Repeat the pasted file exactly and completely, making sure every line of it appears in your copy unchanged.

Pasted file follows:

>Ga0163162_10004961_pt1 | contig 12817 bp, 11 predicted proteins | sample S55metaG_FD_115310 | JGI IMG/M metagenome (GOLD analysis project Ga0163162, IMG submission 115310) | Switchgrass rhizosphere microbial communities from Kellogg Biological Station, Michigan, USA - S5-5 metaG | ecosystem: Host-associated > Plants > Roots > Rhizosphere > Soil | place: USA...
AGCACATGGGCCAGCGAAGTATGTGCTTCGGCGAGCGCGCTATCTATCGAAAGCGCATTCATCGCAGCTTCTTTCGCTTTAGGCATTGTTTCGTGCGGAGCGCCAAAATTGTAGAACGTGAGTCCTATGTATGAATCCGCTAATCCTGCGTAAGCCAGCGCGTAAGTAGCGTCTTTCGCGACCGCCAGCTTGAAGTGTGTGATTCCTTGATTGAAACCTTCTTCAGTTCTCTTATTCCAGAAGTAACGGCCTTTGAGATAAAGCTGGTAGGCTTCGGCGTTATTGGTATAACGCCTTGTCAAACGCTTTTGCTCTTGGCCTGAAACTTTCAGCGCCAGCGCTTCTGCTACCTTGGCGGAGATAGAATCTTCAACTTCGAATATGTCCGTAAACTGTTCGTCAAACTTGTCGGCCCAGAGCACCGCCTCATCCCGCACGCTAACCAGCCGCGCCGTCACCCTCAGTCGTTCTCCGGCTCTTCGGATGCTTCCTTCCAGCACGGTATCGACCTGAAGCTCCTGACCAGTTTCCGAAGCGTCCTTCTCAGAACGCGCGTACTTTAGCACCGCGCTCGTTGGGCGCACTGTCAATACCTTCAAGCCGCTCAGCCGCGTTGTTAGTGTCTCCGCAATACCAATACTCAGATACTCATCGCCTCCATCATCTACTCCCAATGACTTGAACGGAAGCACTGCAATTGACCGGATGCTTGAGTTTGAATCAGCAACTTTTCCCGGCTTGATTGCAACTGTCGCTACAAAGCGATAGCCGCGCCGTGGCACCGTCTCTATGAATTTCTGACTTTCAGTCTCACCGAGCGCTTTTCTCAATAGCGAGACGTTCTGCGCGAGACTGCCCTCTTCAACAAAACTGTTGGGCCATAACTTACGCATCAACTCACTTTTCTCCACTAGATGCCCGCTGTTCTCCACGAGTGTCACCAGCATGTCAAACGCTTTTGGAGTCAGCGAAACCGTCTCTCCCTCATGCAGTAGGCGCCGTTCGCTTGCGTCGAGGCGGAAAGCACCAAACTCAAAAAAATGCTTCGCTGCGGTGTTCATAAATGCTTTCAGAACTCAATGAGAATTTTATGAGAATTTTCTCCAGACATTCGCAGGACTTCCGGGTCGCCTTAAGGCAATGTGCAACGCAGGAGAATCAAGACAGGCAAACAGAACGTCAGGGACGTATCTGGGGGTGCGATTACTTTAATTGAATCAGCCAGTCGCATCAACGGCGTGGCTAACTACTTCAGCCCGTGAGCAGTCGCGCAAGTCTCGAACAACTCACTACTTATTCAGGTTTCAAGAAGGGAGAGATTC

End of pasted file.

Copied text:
>Ga0163162_10004961_pt1 | contig 12817 bp, 11 predicted proteins | sample S55metaG_FD_115310 | JGI IMG/M metagenome (GOLD analysis project Ga0163162, IMG submission 115310) | Switchgrass rhizosphere microbial communities from Kellogg Biological Station, Michigan, USA - S5-5 metaG | ecosystem: Host-associated > Plants > Roots > Rhizosphere > Soil | place: USA...
AGCACATGGGCCAGCGAAGTATGTGCTTCGGCGAGCGCGCTATCTATCGAAAGCGCATTCATCGCAGCTTCTTTCGCTTTAGGCATTGTTTCGTGCGGAGCGCCAAAATTGTAGAACGTGAGTCCTATGTATGAATCCGCTAATCCTGCGTAAGCCAGCGCGTAAGTAGCGTCTTTCGCGACCGCCAGCTTGAAGTGTGTGATTCCTTGATTGAAACCTTCTTCAGTTCTCTTATTCCAGAAGTAACGGCCTTTGAGATAAAGCTGGTAGGCTTCGGCGTTATTGGTATAACGCCTTGTCAAACGCTTTTGCTCTTGGCCTGAAACTTTCAGCGCCAGCGCTTCTGCTACCTTGGCGGAGATAGAATCTTCAACTTCGAATATGTCCGTAAACTGTTCGTCAAACTTGTCGGCCCAGAGCACCGCCTCATCCCGCACGCTAACCAGCCGCGCCGTCACCCTCAGTCGTTCTCCGGCTCTTCGGATGCTTCCTTCCAGCACGGTATCGACCTGAAGCTCCTGACCAGTTTCCGAAGCGTCCTTCTCAGAACGCGCGTACTTTAGCACCGCGCTCGTTGGGCGCACTGTCAATACCTTCAAGCCGCTCAGCCGCGTTGTTAGTGTCTCCGCAATACCAATACTCAGATACTCATCGCCTCCATCATCTACTCCCAATGACTTGAACGGAAGCACTGCAATTGACCGGATGCTTGAGTTTGAATCAGCAACTTTTCCCGGCTTGATTGCAACTGTCGCTACAAAGCGATAGCCGCGCCGTGGCACCGTCTCTATGAATTTCTGACTTTCAGTCTCACCGAGCGCTTTTCTCAATAGCGAGACGTTCTGCGCGAGACTGCCCTCTTCAACAAAACTGTTGGGCCATAACTTACGCATCAACTCACTTTTCTCCACTAGATGCCCGCTGTTCTCCACGAGTGTCACCAGCATGTCAAACGCTTTTGGAGTCAGCGAAACCGTCTCTCCCTCATGCAGTAGGCGCCGTTCGCTTGCGTCGAGGCGGAAAGCACCAAACTCAAAAAAATGCTTCGCTGCGGTGTTCATAAATGCTTTCAGAACTCAATGAGAATTTTATGAGAATTTTCTCCAGACATTCGCAGGACTTCCGGGTCGCCTTAAGGCAATGTGCAACGCAGGAGAATCAAGACAGGCAAACAGAACGTCAGGGACGTATCTGGGGGTGCGATTACTTTAATTGAATCAGCCAGTCGCATCAACGGCGTGGCTAACTACTTCAGCCCGTGAGCAGTCGCGCAAGTCTCGAACAACTCACTACTTATTCAGGTTTCAAGAAGGGAGAGATTC